That is, given the billions in profits to domestic and foreign cartels (we only hear about the foreign ones, though it should be obvious they could not transport or sell their product without the assistance of very powerful domestic cartels) that can then be profitably laundered through banks, restaurants, real estate developments and other apparently legitimate businesses, a lot of money is thrown at politicians to persuade them to maintain the status quo.  Very bad public policy, but very good for a lot of apparently legitimate businesses and corrupt pubic officials.

Here is a good summary of the origins and operation of the "castle doctrine" and "make my day" laws.

https://en.wikipedia.org/wiki/Castle_doctrine

Juan_Leg
Juan_Leg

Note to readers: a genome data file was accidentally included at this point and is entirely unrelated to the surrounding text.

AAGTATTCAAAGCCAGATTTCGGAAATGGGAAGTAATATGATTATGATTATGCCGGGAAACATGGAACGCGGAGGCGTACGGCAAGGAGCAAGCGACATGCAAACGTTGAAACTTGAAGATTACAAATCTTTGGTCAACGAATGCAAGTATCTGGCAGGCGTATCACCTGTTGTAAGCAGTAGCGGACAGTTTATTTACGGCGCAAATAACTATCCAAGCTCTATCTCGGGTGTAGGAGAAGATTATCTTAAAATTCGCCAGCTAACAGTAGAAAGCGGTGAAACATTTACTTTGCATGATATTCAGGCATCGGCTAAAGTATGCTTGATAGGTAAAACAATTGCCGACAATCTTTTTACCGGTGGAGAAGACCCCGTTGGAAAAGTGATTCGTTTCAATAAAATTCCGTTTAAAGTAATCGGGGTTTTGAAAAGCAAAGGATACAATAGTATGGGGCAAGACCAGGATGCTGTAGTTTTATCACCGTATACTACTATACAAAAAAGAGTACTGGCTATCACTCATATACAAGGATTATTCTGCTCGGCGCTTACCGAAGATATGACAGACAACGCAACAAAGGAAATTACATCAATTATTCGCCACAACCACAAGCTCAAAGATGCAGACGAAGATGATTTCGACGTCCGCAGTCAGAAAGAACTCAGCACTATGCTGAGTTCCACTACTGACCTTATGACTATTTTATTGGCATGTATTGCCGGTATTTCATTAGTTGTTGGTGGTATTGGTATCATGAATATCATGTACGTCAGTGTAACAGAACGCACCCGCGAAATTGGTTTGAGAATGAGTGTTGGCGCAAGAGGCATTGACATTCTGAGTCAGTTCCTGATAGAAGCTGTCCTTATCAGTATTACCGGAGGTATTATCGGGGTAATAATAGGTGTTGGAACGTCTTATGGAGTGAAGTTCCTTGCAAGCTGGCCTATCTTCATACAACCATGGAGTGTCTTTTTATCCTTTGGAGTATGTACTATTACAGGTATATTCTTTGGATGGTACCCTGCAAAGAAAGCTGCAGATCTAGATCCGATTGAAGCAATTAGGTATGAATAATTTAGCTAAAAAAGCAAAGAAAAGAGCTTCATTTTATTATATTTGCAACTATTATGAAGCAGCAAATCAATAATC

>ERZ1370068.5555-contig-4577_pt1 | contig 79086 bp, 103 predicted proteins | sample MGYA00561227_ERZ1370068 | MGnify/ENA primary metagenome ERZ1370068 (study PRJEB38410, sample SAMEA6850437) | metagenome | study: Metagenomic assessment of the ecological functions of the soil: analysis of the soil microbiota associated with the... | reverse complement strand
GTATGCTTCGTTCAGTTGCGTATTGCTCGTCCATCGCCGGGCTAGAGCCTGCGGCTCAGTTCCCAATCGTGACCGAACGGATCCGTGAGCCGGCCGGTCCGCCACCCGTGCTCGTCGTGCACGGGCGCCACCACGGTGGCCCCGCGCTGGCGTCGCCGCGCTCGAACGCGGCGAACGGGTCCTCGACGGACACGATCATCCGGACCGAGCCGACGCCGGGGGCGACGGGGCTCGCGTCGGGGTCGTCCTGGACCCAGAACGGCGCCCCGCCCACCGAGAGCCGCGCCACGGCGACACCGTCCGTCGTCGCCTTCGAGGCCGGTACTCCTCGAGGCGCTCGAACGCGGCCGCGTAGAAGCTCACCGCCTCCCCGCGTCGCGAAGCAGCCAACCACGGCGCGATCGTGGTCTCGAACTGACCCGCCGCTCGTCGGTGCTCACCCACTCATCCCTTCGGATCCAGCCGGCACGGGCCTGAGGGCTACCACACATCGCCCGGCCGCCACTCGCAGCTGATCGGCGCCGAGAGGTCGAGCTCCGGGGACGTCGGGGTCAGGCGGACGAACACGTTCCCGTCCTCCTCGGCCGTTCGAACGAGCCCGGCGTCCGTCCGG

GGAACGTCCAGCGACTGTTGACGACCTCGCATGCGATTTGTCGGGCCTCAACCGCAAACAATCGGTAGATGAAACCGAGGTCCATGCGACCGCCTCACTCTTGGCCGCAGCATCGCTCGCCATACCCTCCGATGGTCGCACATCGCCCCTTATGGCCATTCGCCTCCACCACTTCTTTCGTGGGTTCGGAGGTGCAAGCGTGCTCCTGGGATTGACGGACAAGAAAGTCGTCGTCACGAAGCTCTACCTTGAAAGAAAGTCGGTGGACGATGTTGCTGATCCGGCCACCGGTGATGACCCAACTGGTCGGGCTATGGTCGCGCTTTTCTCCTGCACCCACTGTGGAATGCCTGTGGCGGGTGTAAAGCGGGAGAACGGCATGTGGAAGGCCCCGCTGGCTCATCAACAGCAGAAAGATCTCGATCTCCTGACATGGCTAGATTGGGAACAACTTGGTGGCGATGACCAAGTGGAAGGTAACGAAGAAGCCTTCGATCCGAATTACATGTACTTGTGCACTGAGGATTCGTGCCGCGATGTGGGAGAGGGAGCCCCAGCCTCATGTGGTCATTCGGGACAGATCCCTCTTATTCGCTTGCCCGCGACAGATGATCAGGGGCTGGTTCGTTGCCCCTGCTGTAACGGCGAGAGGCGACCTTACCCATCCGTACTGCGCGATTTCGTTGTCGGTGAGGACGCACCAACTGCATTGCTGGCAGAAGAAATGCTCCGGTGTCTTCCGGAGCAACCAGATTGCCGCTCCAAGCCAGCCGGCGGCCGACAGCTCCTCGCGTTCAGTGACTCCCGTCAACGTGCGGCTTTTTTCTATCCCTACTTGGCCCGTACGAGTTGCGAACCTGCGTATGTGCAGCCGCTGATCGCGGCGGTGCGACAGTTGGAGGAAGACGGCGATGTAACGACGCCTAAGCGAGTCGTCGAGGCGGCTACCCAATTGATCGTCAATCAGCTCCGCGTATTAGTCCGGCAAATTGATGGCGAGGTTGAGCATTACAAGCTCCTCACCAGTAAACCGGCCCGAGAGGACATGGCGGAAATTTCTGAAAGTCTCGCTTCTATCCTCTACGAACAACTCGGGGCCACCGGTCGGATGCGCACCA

@Mark897  

Thank you for clarifying . It is still very close ....

tahosa65
tahosa65

@DonkeyHotay @tahosa65 Amoral? Homicidal? How about secure in my own home. The Constitution guarantees that. Don't want to die? Don't break into my home. Not much of a "moral" decision there. 

tahosa65
tahosa65

@CloudGang @DonkeyHotay DonkeyHotay says it all. Liberal Democrat trying to protect his "homeys." Mark me down as a "coward," just don't invade my home or I will unleash some cowardice on your dumb ass. 

adam.roy
adam.roy moderator

@Mark897 Hi Mark897, you've been nominated for our 2013 web awards as one of the best commenters of the year. Email me at adam.roy@westword.com and let us know if you can come. Thanks!

Mark897
Mark897

@Juan_Leg@Mark897

You're quite right, "Juan"; it's not always easy to understand the distinction, yet it's REALLY important to understand when confronted with an apparent intruder in one's home.

Given his apparently sociopathic outlook (reflected in his vile personal attacks, e.g., calling "marcy" a "c--t" for disagreeing with him above, one cannot help wondering whether "DonkeyHotay" finds "make my day" laws objectionable because he/she fears he/she may one night, while exploring others' homes, find him/herself the victim of its presumption of justifiable homicide.